In the initial years of letterpress printing in Europe, the printer also performed the jobs of a foundry, that required them to house a host of skilled craftspeople, who together produced fonts, as well as a publisher, editor and bookseller. The type they cast was for proprietary use at their own presses, but eventually selling them to smaller printshops became an additional source of income. As these roles gradually began to separate, commercial type foundries became entities that designed, cast and sold typefaces to various printers. Foundries could sell a set of sorts of a particular typeface to printers. Prints that showcased the design and character set of a typeface came to be known as specimens. These catalogs not only advertised the design but also included technical details such as number of sorts per character and cost by weight to aid its sale.
The Archive is home to a vast collection of specimens from hundreds of type providers covering a wide range of typefaces styles, weights and scripts. A closer look at these specimen books reveals that the same type designs pop up in specimens for different foundries, and sometimes with a completely different name. Some of these occurrences can have simple explanations. First, it was common for the specimens belonging to the same foundry to showcase popular typefaces in various editions. Foundries often printed specimen sheets without any page numbers. This allowed the sheets to be bound in various combinations depending on the printers’ request. This also allowed older specimen pages to be bound in the future alongside newer designs. In case a foundry or its catalog was purchased by another, its typefaces might be included in the specimens for the newer foundry, which might also lead to repetitions. In this article I focus on typefaces that appear in type specimens from different manufacturers or foundries. I broadly stay in the time period of the late 1800s to early 1900s and look at metal type. I take a closer look at the reasons for the same designs appearing in multiple specimens and try and trace the routes the designs might have taken, that in many cases crosses continents.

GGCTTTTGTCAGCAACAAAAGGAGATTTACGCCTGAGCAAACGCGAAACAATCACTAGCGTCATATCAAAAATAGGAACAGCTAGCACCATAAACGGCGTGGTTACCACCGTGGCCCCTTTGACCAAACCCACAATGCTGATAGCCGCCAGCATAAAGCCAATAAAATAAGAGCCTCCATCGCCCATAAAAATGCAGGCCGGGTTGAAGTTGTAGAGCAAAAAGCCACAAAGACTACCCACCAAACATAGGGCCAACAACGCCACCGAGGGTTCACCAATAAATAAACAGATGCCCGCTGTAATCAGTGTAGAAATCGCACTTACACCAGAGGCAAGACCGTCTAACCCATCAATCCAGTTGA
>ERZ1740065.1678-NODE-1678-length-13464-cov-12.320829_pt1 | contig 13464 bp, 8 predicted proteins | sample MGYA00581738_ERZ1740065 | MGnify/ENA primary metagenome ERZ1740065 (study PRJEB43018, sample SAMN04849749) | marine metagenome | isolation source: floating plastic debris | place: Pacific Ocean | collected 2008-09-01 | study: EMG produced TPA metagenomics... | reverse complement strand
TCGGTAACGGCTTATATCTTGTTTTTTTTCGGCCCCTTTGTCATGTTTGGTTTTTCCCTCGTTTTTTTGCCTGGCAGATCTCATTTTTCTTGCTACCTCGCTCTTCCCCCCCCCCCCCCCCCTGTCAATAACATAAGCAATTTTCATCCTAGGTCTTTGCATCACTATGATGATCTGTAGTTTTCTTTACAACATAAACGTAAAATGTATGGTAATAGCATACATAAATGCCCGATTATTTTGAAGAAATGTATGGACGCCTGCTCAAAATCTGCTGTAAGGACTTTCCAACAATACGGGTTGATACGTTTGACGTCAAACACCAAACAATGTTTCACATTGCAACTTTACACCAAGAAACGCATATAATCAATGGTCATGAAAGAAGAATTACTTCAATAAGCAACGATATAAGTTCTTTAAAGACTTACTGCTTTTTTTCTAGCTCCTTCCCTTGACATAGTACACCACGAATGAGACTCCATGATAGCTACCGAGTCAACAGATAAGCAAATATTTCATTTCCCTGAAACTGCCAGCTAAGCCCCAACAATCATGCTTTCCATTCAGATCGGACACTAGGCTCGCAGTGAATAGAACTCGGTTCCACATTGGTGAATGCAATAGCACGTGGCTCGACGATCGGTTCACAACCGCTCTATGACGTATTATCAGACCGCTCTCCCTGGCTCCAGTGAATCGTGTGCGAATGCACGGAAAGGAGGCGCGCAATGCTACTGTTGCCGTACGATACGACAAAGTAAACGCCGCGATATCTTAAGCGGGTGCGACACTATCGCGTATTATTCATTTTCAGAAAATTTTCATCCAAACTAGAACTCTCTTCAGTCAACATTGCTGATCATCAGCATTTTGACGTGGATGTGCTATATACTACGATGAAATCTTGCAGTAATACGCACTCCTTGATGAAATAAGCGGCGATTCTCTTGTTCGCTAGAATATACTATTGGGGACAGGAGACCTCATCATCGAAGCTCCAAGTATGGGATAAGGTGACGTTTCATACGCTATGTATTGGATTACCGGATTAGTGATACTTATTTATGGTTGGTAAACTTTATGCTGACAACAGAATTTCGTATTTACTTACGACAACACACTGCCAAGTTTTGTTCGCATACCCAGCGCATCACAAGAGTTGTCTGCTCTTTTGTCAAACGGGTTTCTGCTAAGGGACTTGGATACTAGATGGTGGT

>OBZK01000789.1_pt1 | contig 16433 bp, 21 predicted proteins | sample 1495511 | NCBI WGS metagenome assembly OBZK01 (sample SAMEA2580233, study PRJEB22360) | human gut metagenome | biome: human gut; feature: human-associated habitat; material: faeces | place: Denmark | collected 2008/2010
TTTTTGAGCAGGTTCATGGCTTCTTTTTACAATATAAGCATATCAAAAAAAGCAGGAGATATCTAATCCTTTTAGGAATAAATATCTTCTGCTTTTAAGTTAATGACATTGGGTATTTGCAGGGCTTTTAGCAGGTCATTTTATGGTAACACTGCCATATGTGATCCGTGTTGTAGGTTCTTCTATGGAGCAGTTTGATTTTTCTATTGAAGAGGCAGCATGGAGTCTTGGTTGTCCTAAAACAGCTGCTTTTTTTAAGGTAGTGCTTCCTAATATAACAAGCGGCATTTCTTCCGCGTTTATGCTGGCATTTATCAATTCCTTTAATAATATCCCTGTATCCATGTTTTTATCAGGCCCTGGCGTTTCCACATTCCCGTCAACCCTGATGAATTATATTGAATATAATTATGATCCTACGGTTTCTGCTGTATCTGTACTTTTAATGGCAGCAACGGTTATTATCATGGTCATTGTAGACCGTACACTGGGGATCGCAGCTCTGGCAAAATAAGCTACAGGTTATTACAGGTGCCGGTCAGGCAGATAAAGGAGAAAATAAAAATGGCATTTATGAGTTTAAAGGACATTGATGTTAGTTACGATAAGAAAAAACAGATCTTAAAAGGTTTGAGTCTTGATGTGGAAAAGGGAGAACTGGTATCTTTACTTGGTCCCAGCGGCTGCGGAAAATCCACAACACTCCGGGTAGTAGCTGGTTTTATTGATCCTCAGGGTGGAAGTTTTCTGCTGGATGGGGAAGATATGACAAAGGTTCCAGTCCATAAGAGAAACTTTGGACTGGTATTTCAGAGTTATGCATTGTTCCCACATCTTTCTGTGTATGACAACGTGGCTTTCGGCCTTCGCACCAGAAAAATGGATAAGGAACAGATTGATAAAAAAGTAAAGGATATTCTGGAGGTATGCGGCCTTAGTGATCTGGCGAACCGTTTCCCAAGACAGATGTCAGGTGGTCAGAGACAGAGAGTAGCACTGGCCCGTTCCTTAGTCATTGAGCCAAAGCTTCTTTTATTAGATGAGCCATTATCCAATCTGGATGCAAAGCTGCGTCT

The Same Design Appearing in Different